Airbrush Holder:
This little guy is perfect. I don’t have any use for the yellow arms, and I wouldn’t recommend them since they move around, but the black cones are perfect for resting either of my airbrushes. This also is the perfect mount for the regulator and moisture trap listed above.

Iwata Cleaning Station:
You do NOT have to buy this. I bought it as my original stand, but really if you buy the stand above, you can just cut a hole in the side of a soda bottle and empty your airbrush into that. However, the nice thing about this is that you can spray out all your extra, not have to smell it, and not clog the spray booth with extra particles. It is also a great place to sit your airbrush.

Ladies and Gentleman, I present you the BEST PURCHASE I HAVE MADE FOR AIRBRUSHING!!!! Originally I just pointed a fan so that it sucked my extra spray away from my station and blew it into my room. This is not good. You get headaches from breathing in the fumes and the rubbing alcohol. Did this lead to any respiratory problems? Not yet…but I am happy to say I have QUIT!

One of the other problems with building Gunpla is that you want to prime and clear coat your work. If it’s raining outside, forget it. Is it humid where you live? Forget it. The best part of this spray booth is that I can work inside my climate controlled apartment and blow all the fumes out a window. You take the vacuum looking attachment, stick it in your cracked window and I put a towel in the other half of the window gap. Your AC or heat won’t escape and you feel perfectly comfortable indoors. Even after using spray paint primer and Testors DullCote my roommates could not smell anything while  standing in the same space as me.

When the filter is dirty you just toss it in the wash and let it air dry.

One suggestion I have is that I used masking tape and paper towels to line the bottom and sides of the spray booth so when it gets dirty I can just remove that. I also bought a small fluorescent fixture to sit at the top lip of the booth for lighting. In the future I want to get something that sits behind me head…I’m sure that will warrant a future post.

This is a VIDEO made by the US Iwata MASTER technician explaining how to clean your airbrush perfectly. Watch it. This will 100% transform how you airbrush. Keep your trashed needles because they will clean your nozzle for you. Buy those tiny dental scrubbers, they are amazing.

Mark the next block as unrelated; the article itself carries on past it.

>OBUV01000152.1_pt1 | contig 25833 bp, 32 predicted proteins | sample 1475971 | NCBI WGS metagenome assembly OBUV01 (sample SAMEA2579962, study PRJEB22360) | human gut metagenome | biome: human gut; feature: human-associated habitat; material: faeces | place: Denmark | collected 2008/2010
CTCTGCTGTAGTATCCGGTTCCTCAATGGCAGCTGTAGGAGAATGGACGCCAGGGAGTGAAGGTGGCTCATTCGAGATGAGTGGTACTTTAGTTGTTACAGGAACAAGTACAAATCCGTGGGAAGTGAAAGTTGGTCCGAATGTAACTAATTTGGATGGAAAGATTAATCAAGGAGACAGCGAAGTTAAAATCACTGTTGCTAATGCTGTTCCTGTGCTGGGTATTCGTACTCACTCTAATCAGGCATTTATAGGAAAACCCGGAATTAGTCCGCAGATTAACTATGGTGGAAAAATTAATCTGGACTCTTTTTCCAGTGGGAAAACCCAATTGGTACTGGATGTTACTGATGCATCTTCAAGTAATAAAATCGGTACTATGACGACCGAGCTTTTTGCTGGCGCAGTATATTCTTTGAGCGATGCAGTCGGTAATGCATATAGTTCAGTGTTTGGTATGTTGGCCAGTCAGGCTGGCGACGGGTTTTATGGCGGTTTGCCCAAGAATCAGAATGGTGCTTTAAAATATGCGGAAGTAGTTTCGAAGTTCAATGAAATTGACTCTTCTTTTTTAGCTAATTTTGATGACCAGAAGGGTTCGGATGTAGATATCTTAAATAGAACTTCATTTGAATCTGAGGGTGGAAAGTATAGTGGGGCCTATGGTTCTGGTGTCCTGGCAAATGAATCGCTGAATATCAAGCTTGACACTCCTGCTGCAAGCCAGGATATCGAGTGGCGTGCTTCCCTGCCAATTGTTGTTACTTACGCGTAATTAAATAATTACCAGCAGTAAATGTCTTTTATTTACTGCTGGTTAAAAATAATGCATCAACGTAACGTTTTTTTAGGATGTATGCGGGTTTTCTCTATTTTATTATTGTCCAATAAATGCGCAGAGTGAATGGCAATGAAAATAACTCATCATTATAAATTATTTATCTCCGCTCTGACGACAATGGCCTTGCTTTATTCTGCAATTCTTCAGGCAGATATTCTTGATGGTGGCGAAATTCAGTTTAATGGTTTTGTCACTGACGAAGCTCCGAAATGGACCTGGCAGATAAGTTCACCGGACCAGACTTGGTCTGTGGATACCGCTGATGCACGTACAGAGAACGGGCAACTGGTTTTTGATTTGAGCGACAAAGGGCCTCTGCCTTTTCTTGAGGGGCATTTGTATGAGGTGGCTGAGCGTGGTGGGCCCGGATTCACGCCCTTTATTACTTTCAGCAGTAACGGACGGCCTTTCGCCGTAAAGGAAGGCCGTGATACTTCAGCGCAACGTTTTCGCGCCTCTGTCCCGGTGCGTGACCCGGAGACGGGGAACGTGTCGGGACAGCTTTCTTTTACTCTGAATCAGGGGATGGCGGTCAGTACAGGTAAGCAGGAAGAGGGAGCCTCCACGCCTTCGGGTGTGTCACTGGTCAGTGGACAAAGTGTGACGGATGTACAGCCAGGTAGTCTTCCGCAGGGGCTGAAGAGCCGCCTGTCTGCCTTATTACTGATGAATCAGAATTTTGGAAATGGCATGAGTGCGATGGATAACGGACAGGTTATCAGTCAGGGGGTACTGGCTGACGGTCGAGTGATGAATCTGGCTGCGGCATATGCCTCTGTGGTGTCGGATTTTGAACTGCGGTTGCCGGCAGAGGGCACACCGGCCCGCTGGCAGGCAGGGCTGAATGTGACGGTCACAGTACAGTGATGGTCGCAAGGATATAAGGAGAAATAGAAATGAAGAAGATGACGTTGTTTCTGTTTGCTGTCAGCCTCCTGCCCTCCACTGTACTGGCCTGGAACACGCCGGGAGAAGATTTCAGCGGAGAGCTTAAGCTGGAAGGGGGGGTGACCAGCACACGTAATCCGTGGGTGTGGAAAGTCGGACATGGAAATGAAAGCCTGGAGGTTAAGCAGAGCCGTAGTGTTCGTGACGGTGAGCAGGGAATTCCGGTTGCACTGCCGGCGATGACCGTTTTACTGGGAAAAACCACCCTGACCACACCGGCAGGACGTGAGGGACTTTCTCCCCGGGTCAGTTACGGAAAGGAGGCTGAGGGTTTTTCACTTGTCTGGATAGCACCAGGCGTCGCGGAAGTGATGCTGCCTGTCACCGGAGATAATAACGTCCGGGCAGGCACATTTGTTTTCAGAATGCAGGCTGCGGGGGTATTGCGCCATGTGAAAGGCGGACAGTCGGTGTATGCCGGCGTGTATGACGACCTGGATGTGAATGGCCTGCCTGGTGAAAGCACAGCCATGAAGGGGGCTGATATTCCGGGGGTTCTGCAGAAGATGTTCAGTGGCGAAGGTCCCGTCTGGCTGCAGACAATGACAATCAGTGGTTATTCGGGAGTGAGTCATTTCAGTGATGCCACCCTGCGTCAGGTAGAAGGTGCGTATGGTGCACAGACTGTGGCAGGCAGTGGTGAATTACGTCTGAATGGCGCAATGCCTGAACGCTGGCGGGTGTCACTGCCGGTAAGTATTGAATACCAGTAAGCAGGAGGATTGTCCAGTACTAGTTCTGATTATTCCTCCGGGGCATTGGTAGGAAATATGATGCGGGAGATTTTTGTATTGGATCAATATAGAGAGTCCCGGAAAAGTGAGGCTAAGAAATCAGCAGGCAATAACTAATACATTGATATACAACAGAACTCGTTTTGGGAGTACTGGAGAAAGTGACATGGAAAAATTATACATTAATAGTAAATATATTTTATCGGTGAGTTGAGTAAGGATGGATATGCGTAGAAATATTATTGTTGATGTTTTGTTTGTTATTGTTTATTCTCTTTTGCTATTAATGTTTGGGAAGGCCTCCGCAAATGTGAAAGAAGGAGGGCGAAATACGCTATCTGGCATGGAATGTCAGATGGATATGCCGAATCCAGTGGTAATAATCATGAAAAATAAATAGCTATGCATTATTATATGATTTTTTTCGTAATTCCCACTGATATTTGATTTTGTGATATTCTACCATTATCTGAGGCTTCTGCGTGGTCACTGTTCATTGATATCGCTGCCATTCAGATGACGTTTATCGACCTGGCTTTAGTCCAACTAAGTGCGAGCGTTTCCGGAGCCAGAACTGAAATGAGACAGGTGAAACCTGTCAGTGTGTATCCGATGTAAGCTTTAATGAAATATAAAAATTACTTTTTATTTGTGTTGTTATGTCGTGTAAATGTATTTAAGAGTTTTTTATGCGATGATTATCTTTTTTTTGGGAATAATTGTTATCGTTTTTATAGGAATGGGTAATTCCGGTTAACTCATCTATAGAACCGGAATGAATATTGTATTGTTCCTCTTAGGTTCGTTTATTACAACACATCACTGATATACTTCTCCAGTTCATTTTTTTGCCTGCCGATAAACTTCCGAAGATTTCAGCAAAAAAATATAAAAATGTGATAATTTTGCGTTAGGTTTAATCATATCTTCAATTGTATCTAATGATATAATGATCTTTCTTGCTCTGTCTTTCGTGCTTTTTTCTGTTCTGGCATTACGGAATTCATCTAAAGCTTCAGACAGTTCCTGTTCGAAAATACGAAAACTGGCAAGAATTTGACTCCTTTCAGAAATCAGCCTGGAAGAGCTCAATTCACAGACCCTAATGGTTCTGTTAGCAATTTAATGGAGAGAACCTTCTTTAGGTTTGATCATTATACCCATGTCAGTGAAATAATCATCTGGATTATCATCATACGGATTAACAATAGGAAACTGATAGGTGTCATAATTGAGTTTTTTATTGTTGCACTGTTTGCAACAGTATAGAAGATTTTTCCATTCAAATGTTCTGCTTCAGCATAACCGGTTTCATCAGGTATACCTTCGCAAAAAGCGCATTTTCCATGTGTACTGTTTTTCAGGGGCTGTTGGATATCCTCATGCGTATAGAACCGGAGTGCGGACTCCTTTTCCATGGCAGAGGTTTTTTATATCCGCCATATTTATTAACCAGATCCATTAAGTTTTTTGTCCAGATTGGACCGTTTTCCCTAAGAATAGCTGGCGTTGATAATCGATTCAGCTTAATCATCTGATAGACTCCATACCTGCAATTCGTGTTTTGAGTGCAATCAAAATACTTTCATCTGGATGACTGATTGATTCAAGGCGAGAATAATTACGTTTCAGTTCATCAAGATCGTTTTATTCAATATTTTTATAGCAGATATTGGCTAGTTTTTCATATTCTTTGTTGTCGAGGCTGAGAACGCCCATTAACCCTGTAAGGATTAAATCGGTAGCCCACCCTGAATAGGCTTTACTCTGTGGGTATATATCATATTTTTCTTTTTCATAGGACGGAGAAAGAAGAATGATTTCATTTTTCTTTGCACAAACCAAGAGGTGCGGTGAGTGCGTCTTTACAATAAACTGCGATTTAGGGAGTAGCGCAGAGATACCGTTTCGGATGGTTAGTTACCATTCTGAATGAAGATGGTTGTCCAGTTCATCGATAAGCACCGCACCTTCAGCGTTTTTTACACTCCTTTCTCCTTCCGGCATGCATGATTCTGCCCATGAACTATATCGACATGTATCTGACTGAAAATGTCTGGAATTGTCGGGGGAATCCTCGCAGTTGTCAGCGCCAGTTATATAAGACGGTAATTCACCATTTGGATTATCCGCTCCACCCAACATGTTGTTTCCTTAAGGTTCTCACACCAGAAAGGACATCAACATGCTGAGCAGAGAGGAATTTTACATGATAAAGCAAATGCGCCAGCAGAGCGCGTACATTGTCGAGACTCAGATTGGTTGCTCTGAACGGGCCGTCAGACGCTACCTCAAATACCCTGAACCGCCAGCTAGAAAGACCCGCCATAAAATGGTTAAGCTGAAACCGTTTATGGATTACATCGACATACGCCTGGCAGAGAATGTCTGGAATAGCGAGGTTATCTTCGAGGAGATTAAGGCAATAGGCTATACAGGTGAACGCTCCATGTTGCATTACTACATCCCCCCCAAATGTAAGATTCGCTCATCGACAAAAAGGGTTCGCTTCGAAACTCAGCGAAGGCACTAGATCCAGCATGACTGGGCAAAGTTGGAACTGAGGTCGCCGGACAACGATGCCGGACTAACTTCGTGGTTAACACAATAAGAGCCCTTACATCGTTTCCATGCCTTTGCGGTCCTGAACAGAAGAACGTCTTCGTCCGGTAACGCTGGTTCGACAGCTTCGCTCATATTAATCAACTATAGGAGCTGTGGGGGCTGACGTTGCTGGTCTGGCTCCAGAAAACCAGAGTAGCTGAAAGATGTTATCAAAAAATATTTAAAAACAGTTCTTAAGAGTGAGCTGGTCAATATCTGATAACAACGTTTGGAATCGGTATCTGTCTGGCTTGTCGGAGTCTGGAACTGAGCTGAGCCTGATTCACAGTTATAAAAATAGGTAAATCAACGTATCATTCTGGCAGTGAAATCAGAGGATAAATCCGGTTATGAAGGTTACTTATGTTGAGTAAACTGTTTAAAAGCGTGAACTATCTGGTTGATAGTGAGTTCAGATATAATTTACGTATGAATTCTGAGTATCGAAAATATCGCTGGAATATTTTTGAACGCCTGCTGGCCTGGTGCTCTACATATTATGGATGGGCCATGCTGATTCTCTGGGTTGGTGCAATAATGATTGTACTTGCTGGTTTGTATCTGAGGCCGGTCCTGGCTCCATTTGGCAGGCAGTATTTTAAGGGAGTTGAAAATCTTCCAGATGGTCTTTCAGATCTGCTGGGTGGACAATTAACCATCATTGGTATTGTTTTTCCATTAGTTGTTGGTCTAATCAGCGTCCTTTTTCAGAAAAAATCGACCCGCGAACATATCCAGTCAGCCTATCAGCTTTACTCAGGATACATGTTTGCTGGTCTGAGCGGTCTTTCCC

Wash down the tip of your airbrush frequently using a paint brush and some rubbing alcohol to keep your detail lines working.

2. Finally, buy some cheap 1/144 kits around the $10 mark and start practicing your airbrush skills. I have learned to prime, paint a dark color along the outside of all edges and then use your primary color in the middle and work towards the edge. This way you don’t need to panel line and it looks amazing. There are plenty of youtube videos on how to do this.

3. I prime and top coat with a enamel based product. Rubbing alcohol is my way of cleaning things off and it is pretty hard for rubbing alcohol to work through that stuff. For primer I use the cheapest white can of spray matte spray paint from walmart. It costs approximately $0.79 a can. REMEMBER: priming is only meant to be a LIGHT MIST. It should make your kit look dusty. You do NOT want your entire kit to be the color of the primer.

I used to work with Vallejo primer and top coats, but if you touch your model with rubbing alcohol, it will RIP through all your hard work…

4. For top coats I use testors dull cote because the matte will blow your mind.

5. I HAVE NOT DONE THIS: but I have been told that you should gloss in between your work. For example: colors > gloss > panel line > gloss > decal > Final top coat.

Gloss is a smooth finish which makes it shiny. This will help with decals etc. Matte looks the way it does because it is a uneven finish. This is NOT what you want to attach your decals in.

Anyway, this was a book. Hopefully it will help someone in the future